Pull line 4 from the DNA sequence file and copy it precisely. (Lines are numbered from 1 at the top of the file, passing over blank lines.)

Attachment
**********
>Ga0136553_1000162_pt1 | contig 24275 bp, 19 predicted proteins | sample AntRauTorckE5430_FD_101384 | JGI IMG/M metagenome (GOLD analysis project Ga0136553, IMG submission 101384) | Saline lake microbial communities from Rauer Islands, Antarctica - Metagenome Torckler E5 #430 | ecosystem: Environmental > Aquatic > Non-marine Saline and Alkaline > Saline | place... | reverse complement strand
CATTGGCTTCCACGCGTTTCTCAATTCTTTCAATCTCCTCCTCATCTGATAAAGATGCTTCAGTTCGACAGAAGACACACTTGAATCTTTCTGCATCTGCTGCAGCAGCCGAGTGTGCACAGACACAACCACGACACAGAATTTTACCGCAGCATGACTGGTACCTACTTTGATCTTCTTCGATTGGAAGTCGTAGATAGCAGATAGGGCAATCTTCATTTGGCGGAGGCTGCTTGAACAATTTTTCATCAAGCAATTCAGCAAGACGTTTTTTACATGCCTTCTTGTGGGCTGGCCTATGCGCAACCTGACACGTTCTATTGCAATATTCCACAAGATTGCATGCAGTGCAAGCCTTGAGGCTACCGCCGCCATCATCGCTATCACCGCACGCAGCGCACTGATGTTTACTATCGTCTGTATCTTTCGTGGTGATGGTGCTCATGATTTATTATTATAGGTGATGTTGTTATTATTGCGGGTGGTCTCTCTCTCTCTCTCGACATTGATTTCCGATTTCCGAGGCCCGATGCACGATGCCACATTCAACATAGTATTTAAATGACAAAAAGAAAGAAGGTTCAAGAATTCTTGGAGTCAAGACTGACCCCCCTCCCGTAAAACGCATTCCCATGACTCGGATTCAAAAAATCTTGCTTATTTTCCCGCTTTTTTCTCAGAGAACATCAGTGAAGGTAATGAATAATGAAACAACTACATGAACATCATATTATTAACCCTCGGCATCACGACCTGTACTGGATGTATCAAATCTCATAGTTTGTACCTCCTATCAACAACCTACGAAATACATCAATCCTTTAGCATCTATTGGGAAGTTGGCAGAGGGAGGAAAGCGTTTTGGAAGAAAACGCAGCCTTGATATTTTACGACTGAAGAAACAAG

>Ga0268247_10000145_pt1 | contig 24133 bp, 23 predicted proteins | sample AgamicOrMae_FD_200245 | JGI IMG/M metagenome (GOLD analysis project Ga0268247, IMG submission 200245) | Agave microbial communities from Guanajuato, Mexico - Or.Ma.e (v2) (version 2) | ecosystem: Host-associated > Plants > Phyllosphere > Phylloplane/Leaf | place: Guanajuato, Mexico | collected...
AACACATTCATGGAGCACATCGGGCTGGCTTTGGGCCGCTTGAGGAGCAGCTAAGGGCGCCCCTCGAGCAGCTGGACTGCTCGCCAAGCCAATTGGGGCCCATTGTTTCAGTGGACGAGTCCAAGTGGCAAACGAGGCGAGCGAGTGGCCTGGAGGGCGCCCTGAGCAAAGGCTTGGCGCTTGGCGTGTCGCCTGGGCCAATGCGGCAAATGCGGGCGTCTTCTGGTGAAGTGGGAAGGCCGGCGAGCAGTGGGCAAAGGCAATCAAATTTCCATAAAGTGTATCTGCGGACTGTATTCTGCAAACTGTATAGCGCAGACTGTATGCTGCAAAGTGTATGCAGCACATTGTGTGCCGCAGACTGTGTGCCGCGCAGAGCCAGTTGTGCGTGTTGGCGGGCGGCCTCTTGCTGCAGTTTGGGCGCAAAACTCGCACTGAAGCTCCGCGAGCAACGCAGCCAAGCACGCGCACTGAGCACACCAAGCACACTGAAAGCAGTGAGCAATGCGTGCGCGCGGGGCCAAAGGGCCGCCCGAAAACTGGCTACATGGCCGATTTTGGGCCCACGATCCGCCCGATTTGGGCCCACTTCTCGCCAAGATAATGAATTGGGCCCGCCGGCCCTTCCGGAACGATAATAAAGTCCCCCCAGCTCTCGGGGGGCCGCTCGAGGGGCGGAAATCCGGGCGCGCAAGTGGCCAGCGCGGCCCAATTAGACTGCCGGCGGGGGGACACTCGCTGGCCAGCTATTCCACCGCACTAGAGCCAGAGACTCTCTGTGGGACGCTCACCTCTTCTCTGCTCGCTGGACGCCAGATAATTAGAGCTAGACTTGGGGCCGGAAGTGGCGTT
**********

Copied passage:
AACACATTCATGGAGCACATCGGGCTGGCTTTGGGCCGCTTGAGGAGCAGCTAAGGGCGCCCCTCGAGCAGCTGGACTGCTCGCCAAGCCAATTGGGGCCCATTGTTTCAGTGGACGAGTCCAAGTGGCAAACGAGGCGAGCGAGTGGCCTGGAGGGCGCCCTGAGCAAAGGCTTGGCGCTTGGCGTGTCGCCTGGGCCAATGCGGCAAATGCGGGCGTCTTCTGGTGAAGTGGGAAGGCCGGCGAGCAGTGGGCAAAGGCAATCAAATTTCCATAAAGTGTATCTGCGGACTGTATTCTGCAAACTGTATAGCGCAGACTGTATGCTGCAAAGTGTATGCAGCACATTGTGTGCCGCAGACTGTGTGCCGCGCAGAGCCAGTTGTGCGTGTTGGCGGGCGGCCTCTTGCTGCAGTTTGGGCGCAAAACTCGCACTGAAGCTCCGCGAGCAACGCAGCCAAGCACGCGCACTGAGCACACCAAGCACACTGAAAGCAGTGAGCAATGCGTGCGCGCGGGGCCAAAGGGCCGCCCGAAAACTGGCTACATGGCCGATTTTGGGCCCACGATCCGCCCGATTTGGGCCCACTTCTCGCCAAGATAATGAATTGGGCCCGCCGGCCCTTCCGGAACGATAATAAAGTCCCCCCAGCTCTCGGGGGGCCGCTCGAGGGGCGGAAATCCGGGCGCGCAAGTGGCCAGCGCGGCCCAATTAGACTGCCGGCGGGGGGACACTCGCTGGCCAGCTATTCCACCGCACTAGAGCCAGAGACTCTCTGTGGGACGCTCACCTCTTCTCTGCTCGCTGGACGCCAGATAATTAGAGCTAGACTTGGGGCCGGAAGTGGCGTT